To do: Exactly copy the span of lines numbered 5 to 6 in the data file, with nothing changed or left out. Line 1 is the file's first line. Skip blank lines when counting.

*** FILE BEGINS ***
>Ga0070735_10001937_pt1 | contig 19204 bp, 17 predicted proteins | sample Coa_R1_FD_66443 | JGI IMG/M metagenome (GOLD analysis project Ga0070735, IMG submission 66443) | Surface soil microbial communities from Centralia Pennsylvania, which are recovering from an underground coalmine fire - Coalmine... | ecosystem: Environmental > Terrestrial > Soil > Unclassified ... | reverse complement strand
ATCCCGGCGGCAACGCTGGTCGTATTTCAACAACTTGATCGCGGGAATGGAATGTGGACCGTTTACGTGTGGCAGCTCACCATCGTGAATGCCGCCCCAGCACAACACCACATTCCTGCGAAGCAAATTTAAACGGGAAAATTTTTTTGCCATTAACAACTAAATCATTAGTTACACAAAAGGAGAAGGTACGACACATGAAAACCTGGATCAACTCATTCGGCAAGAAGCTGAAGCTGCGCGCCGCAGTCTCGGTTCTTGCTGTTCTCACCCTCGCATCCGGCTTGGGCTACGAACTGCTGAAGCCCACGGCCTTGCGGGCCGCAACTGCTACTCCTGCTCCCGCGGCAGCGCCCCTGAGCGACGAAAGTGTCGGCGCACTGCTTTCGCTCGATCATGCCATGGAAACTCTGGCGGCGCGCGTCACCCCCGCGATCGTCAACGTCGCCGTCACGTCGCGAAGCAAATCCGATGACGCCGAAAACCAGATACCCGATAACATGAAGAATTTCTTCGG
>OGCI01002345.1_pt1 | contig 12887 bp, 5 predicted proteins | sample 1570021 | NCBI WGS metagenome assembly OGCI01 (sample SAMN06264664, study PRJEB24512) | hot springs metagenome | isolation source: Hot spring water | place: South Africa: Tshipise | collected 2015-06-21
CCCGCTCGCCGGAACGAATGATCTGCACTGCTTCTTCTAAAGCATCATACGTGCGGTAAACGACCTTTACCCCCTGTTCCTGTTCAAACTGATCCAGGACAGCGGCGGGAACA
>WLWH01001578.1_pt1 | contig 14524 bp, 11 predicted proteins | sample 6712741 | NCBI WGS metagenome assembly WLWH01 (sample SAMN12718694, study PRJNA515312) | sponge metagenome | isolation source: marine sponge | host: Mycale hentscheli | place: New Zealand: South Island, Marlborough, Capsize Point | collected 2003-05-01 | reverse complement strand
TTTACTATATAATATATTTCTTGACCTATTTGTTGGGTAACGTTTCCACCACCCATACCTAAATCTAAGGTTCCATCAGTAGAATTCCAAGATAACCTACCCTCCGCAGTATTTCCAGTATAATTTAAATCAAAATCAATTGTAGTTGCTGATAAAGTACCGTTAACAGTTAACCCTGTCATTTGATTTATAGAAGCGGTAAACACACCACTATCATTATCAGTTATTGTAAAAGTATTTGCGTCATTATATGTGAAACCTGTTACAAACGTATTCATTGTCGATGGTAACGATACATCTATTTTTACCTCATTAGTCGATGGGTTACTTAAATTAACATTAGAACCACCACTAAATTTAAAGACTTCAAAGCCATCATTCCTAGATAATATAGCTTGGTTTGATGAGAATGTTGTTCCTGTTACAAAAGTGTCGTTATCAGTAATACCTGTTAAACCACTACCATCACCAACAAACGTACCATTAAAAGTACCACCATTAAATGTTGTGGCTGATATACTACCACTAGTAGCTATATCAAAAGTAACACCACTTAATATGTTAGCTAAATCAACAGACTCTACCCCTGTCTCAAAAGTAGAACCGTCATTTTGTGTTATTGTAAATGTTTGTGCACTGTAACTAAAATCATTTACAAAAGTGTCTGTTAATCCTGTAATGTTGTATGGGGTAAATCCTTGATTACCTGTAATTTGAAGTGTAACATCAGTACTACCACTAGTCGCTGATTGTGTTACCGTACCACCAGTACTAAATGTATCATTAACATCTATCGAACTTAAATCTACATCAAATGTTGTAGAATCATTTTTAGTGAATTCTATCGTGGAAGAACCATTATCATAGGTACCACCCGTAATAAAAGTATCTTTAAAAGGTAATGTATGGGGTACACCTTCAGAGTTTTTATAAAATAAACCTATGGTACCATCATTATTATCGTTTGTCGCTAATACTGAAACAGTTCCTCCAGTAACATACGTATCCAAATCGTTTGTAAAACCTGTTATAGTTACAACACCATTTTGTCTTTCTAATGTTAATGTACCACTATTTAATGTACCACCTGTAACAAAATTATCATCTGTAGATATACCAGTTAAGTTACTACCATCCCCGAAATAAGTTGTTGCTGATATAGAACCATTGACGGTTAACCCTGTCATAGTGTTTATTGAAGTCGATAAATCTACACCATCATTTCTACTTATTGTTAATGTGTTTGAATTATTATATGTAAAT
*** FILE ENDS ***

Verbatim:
>WLWH01001578.1_pt1 | contig 14524 bp, 11 predicted proteins | sample 6712741 | NCBI WGS metagenome assembly WLWH01 (sample SAMN12718694, study PRJNA515312) | sponge metagenome | isolation source: marine sponge | host: Mycale hentscheli | place: New Zealand: South Island, Marlborough, Capsize Point | collected 2003-05-01 | reverse complement strand
TTTACTATATAATATATTTCTTGACCTATTTGTTGGGTAACGTTTCCACCACCCATACCTAAATCTAAGGTTCCATCAGTAGAATTCCAAGATAACCTACCCTCCGCAGTATTTCCAGTATAATTTAAATCAAAATCAATTGTAGTTGCTGATAAAGTACCGTTAACAGTTAACCCTGTCATTTGATTTATAGAAGCGGTAAACACACCACTATCATTATCAGTTATTGTAAAAGTATTTGCGTCATTATATGTGAAACCTGTTACAAACGTATTCATTGTCGATGGTAACGATACATCTATTTTTACCTCATTAGTCGATGGGTTACTTAAATTAACATTAGAACCACCACTAAATTTAAAGACTTCAAAGCCATCATTCCTAGATAATATAGCTTGGTTTGATGAGAATGTTGTTCCTGTTACAAAAGTGTCGTTATCAGTAATACCTGTTAAACCACTACCATCACCAACAAACGTACCATTAAAAGTACCACCATTAAATGTTGTGGCTGATATACTACCACTAGTAGCTATATCAAAAGTAACACCACTTAATATGTTAGCTAAATCAACAGACTCTACCCCTGTCTCAAAAGTAGAACCGTCATTTTGTGTTATTGTAAATGTTTGTGCACTGTAACTAAAATCATTTACAAAAGTGTCTGTTAATCCTGTAATGTTGTATGGGGTAAATCCTTGATTACCTGTAATTTGAAGTGTAACATCAGTACTACCACTAGTCGCTGATTGTGTTACCGTACCACCAGTACTAAATGTATCATTAACATCTATCGAACTTAAATCTACATCAAATGTTGTAGAATCATTTTTAGTGAATTCTATCGTGGAAGAACCATTATCATAGGTACCACCCGTAATAAAAGTATCTTTAAAAGGTAATGTATGGGGTACACCTTCAGAGTTTTTATAAAATAAACCTATGGTACCATCATTATTATCGTTTGTCGCTAATACTGAAACAGTTCCTCCAGTAACATACGTATCCAAATCGTTTGTAAAACCTGTTATAGTTACAACACCATTTTGTCTTTCTAATGTTAATGTACCACTATTTAATGTACCACCTGTAACAAAATTATCATCTGTAGATATACCAGTTAAGTTACTACCATCCCCGAAATAAGTTGTTGCTGATATAGAACCATTGACGGTTAACCCTGTCATAGTGTTTATTGAAGTCGATAAATCTACACCATCATTTCTACTTATTGTTAATGTGTTTGAATTATTATATGTAAAT